As architects, lighting designers and organizations start to implement circadian lighting in their projects, they should consider the following:
- By simply understanding the basic circadian lighting design principles, there are solutions that can be put into place today. I had the opportunity to speak about human centric lighting in 2014 at LIGHTFAIR International on a panel that included Joan Roberts, a photo biologist from Fordham University and Kimberly Mercier, a principal at Lighting Design Innovations. In her segment, Kim referenced a project that she and Joan collaborated on where a forty-cent piece of red theatrical gel was placed over fluorescent lamps to create night time lighting in hallways of a nursing home. Without any “new” technology or sophisticated controls, this simple design decision dramatically improved residents’ sleep patterns, daytime alertness and social engagement. Simple techniques like using a theatrical gel, specifying warm dimming or tunable white LED products where they already exist, or installing two circuits of warm and cool light sources that can be mixed are all options. It is also helpful to understand that the sub-optimized circadian spectra in available light sources can be compensated for by designs that allow higher illuminance to reach the eye than might ordinarily be required for just vision. While these solutions may not be optimal, they still can contribute toward creating environments that support circadian health.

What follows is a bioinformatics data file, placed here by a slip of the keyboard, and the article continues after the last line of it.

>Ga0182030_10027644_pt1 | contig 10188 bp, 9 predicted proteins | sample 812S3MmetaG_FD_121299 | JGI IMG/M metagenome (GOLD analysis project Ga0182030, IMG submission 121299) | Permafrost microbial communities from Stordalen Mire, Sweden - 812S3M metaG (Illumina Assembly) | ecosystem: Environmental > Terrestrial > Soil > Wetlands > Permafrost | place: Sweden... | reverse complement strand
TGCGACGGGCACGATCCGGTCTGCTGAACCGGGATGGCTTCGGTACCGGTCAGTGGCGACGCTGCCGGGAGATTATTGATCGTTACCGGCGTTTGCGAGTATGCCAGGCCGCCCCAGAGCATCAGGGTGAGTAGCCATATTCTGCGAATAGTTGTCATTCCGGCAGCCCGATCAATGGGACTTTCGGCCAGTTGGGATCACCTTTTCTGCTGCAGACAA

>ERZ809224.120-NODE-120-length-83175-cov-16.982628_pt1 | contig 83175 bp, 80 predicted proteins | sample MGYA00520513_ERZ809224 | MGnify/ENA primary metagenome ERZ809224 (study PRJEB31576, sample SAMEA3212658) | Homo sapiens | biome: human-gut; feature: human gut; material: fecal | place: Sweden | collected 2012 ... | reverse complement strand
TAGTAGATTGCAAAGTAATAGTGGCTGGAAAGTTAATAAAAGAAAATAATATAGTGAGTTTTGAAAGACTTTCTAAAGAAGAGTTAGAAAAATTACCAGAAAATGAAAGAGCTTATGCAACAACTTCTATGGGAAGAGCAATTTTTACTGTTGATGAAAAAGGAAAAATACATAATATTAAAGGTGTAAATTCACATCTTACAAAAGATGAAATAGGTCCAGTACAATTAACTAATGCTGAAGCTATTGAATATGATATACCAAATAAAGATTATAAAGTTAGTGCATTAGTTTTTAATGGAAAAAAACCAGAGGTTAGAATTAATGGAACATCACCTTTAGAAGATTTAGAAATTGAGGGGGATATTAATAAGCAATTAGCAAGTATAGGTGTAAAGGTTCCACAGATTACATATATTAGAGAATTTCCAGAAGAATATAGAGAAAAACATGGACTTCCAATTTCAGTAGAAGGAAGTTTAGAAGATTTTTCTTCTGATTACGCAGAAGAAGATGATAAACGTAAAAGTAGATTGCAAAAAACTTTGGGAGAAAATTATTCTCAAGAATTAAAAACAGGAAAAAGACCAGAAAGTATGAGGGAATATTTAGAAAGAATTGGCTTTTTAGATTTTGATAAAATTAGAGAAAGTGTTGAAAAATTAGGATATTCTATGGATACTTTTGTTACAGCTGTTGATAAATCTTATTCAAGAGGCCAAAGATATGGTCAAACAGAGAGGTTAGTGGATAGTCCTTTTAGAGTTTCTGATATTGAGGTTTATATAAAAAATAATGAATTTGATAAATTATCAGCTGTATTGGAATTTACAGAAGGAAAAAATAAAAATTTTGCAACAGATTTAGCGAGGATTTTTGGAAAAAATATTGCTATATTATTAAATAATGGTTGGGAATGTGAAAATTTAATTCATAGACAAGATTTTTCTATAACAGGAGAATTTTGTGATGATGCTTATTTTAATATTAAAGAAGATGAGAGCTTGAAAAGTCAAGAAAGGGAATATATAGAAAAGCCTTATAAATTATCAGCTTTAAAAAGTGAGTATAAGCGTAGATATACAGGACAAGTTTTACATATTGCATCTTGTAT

- When speaking with luminaire, control and LED manufacturers, let them know that circadian lighting is important. Manufacturers need to hear more from the lighting design community that we should prioritize circadian lighting fixtures on our product development roadmaps, which are being pulled in many directions. It was interesting to note that at the 2012 Light + Building show in Germany that many European manufacturers were actively promoting tunable white circadian lighting solutions, yet at the 2014 show, references to human centric lighting in manufacturer’s booths were scarce. One of the reasons manufacturers have not developed more circadian lighting solutions may be because there are not enough project requests to drive development.